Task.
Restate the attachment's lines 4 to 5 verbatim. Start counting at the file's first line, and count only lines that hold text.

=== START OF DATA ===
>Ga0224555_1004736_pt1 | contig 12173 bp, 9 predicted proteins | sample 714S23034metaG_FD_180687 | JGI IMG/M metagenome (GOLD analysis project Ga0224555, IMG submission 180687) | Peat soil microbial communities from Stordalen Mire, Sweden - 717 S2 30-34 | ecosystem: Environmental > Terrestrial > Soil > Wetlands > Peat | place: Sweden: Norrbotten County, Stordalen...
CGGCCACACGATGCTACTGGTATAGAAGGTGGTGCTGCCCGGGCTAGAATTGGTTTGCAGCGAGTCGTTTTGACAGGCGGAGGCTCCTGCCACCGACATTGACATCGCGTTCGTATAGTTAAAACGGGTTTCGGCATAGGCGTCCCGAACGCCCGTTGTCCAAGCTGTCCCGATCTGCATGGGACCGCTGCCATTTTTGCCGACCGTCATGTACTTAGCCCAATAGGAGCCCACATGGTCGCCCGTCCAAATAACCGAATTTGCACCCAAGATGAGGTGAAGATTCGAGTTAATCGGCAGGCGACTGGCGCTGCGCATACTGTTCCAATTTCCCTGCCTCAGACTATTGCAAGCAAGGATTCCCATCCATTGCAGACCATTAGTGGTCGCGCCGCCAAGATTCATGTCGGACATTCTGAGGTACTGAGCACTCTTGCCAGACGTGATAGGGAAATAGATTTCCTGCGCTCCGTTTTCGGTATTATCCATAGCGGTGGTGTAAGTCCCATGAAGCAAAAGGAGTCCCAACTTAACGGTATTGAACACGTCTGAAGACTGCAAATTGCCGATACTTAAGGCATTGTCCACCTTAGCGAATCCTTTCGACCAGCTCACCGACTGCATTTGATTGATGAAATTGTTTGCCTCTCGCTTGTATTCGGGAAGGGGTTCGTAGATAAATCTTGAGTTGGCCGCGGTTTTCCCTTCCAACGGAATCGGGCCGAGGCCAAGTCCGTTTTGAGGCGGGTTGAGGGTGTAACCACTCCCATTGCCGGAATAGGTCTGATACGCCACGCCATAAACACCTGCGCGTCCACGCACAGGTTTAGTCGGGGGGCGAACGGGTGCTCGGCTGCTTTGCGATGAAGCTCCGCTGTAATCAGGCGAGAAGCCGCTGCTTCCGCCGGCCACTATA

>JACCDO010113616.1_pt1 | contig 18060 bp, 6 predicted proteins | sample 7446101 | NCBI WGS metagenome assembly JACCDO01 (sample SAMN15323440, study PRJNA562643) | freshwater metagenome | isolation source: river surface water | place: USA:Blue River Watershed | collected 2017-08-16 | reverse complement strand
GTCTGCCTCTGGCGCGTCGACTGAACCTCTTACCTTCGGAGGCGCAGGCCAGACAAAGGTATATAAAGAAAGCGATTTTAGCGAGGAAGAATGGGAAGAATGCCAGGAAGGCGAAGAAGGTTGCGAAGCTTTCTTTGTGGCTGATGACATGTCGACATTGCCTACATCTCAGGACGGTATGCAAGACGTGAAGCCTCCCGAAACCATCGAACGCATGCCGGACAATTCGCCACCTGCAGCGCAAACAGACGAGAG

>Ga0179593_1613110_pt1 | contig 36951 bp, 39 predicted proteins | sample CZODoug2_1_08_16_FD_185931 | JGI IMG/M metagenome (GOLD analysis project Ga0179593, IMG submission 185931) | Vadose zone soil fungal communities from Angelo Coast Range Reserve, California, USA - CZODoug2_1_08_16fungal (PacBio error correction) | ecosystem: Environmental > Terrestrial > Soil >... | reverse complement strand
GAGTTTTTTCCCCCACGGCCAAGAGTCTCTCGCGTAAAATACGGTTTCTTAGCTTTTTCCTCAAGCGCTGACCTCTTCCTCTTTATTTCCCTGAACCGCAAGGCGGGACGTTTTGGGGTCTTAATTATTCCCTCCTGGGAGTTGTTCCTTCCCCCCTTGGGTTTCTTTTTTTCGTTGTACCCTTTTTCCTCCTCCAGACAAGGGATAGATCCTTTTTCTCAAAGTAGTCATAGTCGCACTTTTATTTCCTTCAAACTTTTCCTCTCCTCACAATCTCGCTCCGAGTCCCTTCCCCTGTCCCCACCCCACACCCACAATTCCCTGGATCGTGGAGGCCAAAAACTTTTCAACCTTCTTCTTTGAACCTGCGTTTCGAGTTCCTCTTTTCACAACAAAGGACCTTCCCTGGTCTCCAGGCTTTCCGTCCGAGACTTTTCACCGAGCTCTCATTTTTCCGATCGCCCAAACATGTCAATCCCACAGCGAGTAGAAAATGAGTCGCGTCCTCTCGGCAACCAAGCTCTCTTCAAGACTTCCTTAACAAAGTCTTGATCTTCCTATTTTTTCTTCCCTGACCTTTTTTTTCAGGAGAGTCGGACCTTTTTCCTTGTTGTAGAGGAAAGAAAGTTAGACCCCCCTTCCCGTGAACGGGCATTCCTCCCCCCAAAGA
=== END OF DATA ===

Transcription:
GTCTGCCTCTGGCGCGTCGACTGAACCTCTTACCTTCGGAGGCGCAGGCCAGACAAAGGTATATAAAGAAAGCGATTTTAGCGAGGAAGAATGGGAAGAATGCCAGGAAGGCGAAGAAGGTTGCGAAGCTTTCTTTGTGGCTGATGACATGTCGACATTGCCTACATCTCAGGACGGTATGCAAGACGTGAAGCCTCCCGAAACCATCGAACGCATGCCGGACAATTCGCCACCTGCAGCGCAAACAGACGAGAG

>Ga0179593_1613110_pt1 | contig 36951 bp, 39 predicted proteins | sample CZODoug2_1_08_16_FD_185931 | JGI IMG/M metagenome (GOLD analysis project Ga0179593, IMG submission 185931) | Vadose zone soil fungal communities from Angelo Coast Range Reserve, California, USA - CZODoug2_1_08_16fungal (PacBio error correction) | ecosystem: Environmental > Terrestrial > Soil >... | reverse complement strand